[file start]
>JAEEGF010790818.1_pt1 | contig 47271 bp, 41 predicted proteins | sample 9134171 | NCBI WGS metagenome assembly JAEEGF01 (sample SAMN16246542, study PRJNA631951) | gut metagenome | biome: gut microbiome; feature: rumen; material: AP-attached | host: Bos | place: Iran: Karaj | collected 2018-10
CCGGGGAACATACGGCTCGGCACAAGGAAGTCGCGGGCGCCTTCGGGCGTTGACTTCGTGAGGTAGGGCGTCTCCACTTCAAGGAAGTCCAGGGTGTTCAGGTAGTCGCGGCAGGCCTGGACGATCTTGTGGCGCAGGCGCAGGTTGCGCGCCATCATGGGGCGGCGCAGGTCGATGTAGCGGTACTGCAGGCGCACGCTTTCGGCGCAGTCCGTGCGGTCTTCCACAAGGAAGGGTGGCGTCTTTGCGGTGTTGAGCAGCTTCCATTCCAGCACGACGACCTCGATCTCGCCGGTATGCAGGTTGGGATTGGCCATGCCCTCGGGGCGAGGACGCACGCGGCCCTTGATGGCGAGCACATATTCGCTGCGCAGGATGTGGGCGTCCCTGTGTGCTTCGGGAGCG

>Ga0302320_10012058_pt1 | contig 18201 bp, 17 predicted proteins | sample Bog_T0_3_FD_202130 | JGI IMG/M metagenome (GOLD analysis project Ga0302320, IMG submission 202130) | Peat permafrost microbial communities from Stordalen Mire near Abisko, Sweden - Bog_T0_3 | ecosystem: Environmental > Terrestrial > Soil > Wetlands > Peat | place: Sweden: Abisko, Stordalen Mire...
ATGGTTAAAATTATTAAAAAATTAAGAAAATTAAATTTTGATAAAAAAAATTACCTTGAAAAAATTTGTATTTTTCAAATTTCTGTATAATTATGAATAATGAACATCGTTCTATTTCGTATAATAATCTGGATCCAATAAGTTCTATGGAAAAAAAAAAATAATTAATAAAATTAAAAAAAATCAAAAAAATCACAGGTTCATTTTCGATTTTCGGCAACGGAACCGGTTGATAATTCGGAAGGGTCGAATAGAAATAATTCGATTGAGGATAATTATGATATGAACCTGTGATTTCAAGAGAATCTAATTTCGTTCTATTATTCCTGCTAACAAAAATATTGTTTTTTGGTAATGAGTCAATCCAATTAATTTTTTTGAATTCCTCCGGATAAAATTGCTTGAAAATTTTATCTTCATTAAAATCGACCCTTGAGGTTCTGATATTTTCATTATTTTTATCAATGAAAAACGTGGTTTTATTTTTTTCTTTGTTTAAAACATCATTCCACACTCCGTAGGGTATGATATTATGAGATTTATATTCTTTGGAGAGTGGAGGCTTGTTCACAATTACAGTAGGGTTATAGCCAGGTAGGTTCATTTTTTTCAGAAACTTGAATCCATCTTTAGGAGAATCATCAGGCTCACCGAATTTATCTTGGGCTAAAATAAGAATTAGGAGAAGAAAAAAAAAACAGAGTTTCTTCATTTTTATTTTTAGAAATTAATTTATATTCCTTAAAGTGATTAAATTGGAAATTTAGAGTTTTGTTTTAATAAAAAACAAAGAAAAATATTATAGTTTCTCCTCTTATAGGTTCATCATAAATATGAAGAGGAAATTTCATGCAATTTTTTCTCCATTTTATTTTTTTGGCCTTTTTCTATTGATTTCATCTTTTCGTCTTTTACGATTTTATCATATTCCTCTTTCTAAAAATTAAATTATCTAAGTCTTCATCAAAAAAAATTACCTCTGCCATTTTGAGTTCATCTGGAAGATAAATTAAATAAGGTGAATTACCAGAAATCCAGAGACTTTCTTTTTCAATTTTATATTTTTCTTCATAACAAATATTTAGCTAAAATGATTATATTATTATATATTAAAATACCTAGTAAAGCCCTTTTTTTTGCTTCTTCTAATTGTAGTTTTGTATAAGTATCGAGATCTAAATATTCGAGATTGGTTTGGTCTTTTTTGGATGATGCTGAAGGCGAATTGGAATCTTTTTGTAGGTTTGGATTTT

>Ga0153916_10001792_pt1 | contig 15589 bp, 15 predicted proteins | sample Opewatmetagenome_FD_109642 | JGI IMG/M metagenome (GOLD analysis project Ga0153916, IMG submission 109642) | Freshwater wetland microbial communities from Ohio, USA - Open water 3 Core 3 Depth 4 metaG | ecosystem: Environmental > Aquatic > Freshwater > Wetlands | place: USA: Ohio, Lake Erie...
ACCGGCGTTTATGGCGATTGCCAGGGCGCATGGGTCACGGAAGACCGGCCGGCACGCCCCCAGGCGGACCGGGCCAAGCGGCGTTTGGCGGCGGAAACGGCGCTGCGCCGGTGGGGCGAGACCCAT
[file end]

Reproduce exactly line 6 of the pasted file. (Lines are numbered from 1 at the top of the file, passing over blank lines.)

ACCGGCGTTTATGGCGATTGCCAGGGCGCATGGGTCACGGAAGACCGGCCGGCACGCCCCCAGGCGGACCGGGCCAAGCGGCGTTTGGCGGCGGAAACGGCGCTGCGCCGGTGGGGCGAGACCCAT